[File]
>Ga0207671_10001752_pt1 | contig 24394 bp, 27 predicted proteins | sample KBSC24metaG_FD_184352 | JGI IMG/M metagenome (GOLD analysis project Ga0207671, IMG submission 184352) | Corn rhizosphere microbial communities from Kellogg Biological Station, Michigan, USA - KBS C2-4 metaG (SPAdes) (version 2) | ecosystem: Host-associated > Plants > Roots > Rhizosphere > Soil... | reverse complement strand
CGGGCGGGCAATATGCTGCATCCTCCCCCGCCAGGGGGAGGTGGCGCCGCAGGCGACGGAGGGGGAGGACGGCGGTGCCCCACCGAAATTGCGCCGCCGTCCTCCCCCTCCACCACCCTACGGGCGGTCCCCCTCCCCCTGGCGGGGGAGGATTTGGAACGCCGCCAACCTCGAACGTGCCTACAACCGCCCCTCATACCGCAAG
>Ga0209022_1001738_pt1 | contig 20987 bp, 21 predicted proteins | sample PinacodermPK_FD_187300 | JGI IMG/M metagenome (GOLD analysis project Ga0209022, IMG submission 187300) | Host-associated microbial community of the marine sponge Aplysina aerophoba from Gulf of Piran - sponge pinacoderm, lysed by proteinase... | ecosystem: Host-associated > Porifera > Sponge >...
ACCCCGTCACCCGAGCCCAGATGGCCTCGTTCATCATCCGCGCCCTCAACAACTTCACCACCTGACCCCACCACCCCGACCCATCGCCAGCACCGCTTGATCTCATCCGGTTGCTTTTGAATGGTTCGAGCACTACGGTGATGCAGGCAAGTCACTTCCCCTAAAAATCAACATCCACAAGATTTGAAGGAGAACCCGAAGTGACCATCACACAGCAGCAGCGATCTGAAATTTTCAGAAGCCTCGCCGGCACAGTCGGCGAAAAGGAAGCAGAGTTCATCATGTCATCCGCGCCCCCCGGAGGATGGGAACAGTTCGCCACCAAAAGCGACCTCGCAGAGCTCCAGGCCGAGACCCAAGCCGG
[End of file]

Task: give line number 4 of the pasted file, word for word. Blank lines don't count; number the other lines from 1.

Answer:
ACCCCGTCACCCGAGCCCAGATGGCCTCGTTCATCATCCGCGCCCTCAACAACTTCACCACCTGACCCCACCACCCCGACCCATCGCCAGCACCGCTTGATCTCATCCGGTTGCTTTTGAATGGTTCGAGCACTACGGTGATGCAGGCAAGTCACTTCCCCTAAAAATCAACATCCACAAGATTTGAAGGAGAACCCGAAGTGACCATCACACAGCAGCAGCGATCTGAAATTTTCAGAAGCCTCGCCGGCACAGTCGGCGAAAAGGAAGCAGAGTTCATCATGTCATCCGCGCCCCCCGGAGGATGGGAACAGTTCGCCACCAAAAGCGACCTCGCAGAGCTCCAGGCCGAGACCCAAGCCGG